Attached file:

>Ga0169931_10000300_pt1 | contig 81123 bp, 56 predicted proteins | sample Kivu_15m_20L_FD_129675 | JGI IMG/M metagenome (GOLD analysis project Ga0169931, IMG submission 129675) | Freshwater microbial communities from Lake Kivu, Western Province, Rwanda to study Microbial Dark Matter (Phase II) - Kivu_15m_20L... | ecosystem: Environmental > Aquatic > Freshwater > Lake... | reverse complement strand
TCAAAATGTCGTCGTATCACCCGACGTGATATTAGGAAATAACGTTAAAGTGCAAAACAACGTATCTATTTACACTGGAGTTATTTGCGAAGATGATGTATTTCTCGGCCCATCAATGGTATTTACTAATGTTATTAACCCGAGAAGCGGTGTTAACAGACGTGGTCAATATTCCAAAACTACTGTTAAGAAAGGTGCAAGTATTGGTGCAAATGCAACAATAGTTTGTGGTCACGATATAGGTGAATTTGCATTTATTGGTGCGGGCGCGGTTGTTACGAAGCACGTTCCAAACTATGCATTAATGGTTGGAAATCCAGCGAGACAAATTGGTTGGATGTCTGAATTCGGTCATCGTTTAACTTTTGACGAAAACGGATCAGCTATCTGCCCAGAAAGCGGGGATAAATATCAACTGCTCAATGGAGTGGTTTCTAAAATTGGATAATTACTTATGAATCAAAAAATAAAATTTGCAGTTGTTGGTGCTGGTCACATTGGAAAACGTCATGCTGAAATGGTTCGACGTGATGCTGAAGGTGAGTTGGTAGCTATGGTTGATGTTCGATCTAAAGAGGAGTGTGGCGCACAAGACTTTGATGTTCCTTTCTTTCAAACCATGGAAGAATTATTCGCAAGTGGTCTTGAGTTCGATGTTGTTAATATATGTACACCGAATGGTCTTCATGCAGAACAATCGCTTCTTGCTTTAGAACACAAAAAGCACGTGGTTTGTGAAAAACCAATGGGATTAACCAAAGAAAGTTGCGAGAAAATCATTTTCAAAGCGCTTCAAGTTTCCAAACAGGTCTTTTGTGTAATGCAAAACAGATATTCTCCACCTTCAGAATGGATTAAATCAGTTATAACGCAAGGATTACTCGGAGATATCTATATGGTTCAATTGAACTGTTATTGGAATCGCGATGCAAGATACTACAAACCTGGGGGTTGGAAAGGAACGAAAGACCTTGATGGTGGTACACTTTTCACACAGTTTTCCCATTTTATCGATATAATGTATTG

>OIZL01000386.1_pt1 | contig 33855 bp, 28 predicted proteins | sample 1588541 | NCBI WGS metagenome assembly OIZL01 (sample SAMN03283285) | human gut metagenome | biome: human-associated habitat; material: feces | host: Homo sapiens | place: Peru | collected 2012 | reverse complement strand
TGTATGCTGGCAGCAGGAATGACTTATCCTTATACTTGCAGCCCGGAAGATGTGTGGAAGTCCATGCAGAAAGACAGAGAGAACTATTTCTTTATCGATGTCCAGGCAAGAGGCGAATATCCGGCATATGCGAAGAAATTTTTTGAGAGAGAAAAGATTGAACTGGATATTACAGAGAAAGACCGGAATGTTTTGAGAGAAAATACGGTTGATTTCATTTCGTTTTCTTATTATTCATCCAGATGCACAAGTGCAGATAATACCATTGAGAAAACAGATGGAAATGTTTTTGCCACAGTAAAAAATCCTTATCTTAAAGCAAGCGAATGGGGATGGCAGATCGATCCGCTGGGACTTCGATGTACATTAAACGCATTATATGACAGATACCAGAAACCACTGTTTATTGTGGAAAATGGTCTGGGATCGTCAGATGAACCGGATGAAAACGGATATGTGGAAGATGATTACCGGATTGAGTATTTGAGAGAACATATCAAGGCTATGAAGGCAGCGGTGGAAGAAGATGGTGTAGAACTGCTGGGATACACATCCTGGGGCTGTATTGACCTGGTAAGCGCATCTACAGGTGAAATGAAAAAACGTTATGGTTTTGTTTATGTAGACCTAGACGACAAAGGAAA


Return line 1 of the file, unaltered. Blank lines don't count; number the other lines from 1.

>Ga0169931_10000300_pt1 | contig 81123 bp, 56 predicted proteins | sample Kivu_15m_20L_FD_129675 | JGI IMG/M metagenome (GOLD analysis project Ga0169931, IMG submission 129675) | Freshwater microbial communities from Lake Kivu, Western Province, Rwanda to study Microbial Dark Matter (Phase II) - Kivu_15m_20L... | ecosystem: Environmental > Aquatic > Freshwater > Lake... | reverse complement strand